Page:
Actually, a Chinese lunar rover discovered this last year!
Likelihood: It’s true, but since this news didn’t resonate much beyond the scientist community, it’s probably not what NASA is about to announce.
Scenario: Nokia is building a 4G cell tower on the moon
Shortly before NASA made its preannouncement about the big moon news, telecommunications giant Nokia announced that it had signed a contract with the agency to build the first lunar telecoms system. Thrilling stuff, right? When the first humans looked up at the sky, saw the moon staring back at them, and thought, “someday, we will know your secrets,” perhaps what they really dreamed of was that someday, their ancestors would get three bars on their iPhone if they paid for a contract that included the moon.
This is probably good news for space exploration, as having better telecommunications infrastructure on the moon will help researchers do their work more effectively—but also, it’s worth noting that there are a lot of people here on Earth (even right here in Texas) who don’t yet have reliable internet service, and we’re putting Wi-Fi on the moon.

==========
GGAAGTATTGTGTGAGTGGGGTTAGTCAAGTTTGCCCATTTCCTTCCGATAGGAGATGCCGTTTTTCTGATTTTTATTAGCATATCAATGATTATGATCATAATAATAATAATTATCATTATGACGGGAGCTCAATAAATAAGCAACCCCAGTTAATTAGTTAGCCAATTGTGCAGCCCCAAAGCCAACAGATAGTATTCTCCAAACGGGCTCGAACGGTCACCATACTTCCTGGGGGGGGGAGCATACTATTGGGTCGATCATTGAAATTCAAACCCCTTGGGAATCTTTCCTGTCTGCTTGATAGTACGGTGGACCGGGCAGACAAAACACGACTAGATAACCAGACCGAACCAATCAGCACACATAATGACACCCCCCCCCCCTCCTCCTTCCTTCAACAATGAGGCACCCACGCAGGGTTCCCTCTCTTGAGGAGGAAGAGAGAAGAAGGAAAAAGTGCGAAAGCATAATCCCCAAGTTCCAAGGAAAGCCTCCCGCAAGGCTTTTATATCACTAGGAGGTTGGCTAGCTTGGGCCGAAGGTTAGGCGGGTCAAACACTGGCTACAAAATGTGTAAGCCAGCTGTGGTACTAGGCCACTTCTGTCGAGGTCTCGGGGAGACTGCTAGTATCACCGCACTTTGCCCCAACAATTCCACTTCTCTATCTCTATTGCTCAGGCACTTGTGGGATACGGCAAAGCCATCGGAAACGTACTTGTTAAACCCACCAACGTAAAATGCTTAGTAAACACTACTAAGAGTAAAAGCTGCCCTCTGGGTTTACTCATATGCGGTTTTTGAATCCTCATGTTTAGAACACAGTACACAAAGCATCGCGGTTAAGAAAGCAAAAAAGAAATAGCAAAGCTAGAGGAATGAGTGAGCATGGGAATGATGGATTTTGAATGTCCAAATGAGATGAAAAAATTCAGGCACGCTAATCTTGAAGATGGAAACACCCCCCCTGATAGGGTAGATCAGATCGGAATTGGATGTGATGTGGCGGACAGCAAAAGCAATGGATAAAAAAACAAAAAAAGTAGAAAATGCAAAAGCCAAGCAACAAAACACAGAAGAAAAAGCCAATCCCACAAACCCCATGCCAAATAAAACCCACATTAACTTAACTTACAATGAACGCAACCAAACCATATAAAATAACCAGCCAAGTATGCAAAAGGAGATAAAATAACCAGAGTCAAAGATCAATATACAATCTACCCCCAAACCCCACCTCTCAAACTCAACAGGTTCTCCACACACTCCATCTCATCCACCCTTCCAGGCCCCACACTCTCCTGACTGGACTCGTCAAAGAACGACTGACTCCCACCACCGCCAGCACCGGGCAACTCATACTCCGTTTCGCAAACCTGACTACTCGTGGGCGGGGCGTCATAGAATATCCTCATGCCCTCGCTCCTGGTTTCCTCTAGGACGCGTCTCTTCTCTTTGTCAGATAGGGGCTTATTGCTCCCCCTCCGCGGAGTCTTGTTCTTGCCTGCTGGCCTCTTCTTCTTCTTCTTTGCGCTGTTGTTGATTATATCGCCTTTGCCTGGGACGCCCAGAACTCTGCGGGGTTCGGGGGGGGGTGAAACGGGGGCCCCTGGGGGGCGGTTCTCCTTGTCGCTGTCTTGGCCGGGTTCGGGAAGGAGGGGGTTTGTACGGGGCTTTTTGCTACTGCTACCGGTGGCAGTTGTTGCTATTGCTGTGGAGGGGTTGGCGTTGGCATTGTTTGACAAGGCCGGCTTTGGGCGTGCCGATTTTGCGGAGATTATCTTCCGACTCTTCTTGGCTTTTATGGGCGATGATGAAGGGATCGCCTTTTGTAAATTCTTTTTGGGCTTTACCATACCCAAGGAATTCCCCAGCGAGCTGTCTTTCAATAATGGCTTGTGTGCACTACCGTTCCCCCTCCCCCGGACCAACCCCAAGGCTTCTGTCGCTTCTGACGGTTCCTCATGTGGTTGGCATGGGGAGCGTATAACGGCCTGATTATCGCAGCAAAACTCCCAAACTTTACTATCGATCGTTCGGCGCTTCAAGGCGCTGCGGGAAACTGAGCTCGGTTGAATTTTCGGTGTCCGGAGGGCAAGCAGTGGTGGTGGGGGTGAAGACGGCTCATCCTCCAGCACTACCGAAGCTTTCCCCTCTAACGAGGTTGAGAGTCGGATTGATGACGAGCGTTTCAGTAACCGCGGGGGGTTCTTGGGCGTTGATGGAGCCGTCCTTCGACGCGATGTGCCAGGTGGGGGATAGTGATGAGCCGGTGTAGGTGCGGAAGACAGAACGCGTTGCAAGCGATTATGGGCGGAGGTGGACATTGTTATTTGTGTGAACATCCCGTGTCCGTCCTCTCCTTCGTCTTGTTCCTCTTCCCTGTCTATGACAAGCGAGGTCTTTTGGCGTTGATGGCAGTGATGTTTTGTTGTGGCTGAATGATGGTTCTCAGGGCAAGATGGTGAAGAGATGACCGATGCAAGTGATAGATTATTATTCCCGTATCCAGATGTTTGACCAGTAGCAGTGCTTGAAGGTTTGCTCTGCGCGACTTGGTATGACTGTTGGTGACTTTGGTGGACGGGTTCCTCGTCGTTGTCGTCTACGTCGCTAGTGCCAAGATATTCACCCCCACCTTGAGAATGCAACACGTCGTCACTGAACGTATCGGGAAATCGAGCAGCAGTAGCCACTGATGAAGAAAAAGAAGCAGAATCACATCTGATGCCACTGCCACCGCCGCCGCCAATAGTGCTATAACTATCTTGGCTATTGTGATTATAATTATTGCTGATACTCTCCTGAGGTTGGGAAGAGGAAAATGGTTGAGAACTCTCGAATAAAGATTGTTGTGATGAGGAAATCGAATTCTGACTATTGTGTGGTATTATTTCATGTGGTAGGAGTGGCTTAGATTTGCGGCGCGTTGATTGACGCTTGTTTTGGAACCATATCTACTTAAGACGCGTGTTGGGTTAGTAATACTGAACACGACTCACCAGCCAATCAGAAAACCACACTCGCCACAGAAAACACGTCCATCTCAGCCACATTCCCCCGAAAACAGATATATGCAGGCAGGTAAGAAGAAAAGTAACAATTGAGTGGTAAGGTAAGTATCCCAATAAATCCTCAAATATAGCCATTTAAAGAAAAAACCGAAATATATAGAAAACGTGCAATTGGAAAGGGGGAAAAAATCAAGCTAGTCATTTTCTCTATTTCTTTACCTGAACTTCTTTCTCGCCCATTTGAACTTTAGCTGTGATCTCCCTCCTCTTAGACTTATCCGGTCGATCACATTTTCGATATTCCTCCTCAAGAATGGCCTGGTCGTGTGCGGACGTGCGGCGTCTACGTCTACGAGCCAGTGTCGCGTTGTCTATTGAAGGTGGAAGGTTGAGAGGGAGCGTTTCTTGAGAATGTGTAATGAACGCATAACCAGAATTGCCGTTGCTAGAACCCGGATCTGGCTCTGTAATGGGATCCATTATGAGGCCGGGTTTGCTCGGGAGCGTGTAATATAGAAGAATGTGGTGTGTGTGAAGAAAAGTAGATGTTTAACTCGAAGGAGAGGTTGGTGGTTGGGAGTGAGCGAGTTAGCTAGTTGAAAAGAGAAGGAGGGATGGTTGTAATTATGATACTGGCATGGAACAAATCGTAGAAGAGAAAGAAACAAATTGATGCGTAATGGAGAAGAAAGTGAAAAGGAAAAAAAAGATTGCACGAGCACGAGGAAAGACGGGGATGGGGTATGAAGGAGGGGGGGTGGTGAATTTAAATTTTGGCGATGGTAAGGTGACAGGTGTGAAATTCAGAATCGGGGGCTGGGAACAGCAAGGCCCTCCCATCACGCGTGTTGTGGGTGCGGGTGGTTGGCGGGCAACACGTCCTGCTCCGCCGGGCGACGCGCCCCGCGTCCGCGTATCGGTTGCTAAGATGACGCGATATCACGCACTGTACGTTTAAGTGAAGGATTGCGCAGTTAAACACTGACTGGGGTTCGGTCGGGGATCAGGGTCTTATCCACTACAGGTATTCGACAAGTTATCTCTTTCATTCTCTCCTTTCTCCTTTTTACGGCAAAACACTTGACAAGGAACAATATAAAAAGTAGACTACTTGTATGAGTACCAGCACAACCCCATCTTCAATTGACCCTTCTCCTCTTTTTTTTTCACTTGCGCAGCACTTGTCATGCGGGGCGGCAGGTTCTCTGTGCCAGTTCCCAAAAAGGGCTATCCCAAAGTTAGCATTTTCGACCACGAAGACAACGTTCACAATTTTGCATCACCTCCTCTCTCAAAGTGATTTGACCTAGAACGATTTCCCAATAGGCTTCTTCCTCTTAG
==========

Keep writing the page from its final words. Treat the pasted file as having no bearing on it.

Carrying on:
Likelihood: They’ll probably end up building this thing, but NASA’s preannouncement noted that it was about a discovery from the Stratospheric Observatory for Infrared Astronomy, which sounds like something more than awarding a $370 million contract to a telecoms company.
Scenario: We don’t know, that’s the joy of science
At its height, the space program gave Americans something to aspire to. Yes, there are valid critiques to be made about expending such tremendous resources on something that carries little immediate, tangible benefit—but also, space exploration gives us something to strive for, and new revelations about what our researchers have learned about the stars (and the moon!) feed that excitement.
Whatever NASA announces almost certainly won’t be as dramatic as the more fanciful speculation above, but not only can space exploration make life better for those of us here on Earth (water purification systems, CAT scans, LED lights, home insulation, and baby formula all came out of the space race), but—at the risk of sounding like sentimental Star Trek fans—we’ll posit that a humanity that reaches together for the stars is a better one than a humanity increasingly focused on the things that divide us on this planet.
The very fact that we’re thinking in big terms about scientific advancement right now reminds us that our current, pandemic-stalled lives are not all there is. We may be thrilled by the big moon news, or we may be underwhelmed, but we are members of a species whose curiosity allows us to learn things about a chunk of rock 240,000 miles away. That alone is worth celebrating.
Likelihood: All but certain.